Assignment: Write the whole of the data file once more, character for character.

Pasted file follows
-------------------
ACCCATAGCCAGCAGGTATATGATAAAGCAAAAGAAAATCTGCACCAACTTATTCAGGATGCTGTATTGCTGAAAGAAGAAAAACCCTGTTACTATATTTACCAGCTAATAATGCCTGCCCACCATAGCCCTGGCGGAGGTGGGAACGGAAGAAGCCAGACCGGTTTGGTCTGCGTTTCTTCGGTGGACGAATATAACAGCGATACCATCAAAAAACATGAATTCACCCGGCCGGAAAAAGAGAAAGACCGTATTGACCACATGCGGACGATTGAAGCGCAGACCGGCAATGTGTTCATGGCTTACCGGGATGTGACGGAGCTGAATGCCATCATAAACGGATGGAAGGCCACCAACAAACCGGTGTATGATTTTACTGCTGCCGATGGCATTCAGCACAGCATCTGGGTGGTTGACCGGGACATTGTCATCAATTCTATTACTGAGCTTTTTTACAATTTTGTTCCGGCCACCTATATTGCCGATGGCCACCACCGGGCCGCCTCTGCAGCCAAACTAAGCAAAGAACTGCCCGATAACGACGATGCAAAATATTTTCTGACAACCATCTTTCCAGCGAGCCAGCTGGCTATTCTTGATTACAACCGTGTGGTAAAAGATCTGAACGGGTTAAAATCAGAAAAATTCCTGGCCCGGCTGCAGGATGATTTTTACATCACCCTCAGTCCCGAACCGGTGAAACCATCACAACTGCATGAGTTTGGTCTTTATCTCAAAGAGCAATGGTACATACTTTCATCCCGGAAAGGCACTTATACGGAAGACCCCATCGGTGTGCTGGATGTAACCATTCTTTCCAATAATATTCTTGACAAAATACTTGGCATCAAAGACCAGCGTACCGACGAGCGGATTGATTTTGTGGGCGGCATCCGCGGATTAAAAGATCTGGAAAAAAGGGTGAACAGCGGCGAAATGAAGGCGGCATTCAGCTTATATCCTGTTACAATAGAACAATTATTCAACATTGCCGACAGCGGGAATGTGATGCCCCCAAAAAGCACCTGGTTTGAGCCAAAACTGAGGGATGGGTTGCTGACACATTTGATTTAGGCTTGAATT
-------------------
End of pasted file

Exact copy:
ACCCATAGCCAGCAGGTATATGATAAAGCAAAAGAAAATCTGCACCAACTTATTCAGGATGCTGTATTGCTGAAAGAAGAAAAACCCTGTTACTATATTTACCAGCTAATAATGCCTGCCCACCATAGCCCTGGCGGAGGTGGGAACGGAAGAAGCCAGACCGGTTTGGTCTGCGTTTCTTCGGTGGACGAATATAACAGCGATACCATCAAAAAACATGAATTCACCCGGCCGGAAAAAGAGAAAGACCGTATTGACCACATGCGGACGATTGAAGCGCAGACCGGCAATGTGTTCATGGCTTACCGGGATGTGACGGAGCTGAATGCCATCATAAACGGATGGAAGGCCACCAACAAACCGGTGTATGATTTTACTGCTGCCGATGGCATTCAGCACAGCATCTGGGTGGTTGACCGGGACATTGTCATCAATTCTATTACTGAGCTTTTTTACAATTTTGTTCCGGCCACCTATATTGCCGATGGCCACCACCGGGCCGCCTCTGCAGCCAAACTAAGCAAAGAACTGCCCGATAACGACGATGCAAAATATTTTCTGACAACCATCTTTCCAGCGAGCCAGCTGGCTATTCTTGATTACAACCGTGTGGTAAAAGATCTGAACGGGTTAAAATCAGAAAAATTCCTGGCCCGGCTGCAGGATGATTTTTACATCACCCTCAGTCCCGAACCGGTGAAACCATCACAACTGCATGAGTTTGGTCTTTATCTCAAAGAGCAATGGTACATACTTTCATCCCGGAAAGGCACTTATACGGAAGACCCCATCGGTGTGCTGGATGTAACCATTCTTTCCAATAATATTCTTGACAAAATACTTGGCATCAAAGACCAGCGTACCGACGAGCGGATTGATTTTGTGGGCGGCATCCGCGGATTAAAAGATCTGGAAAAAAGGGTGAACAGCGGCGAAATGAAGGCGGCATTCAGCTTATATCCTGTTACAATAGAACAATTATTCAACATTGCCGACAGCGGGAATGTGATGCCCCCAAAAAGCACCTGGTTTGAGCCAAAACTGAGGGATGGGTTGCTGACACATTTGATTTAGGCTTGAATT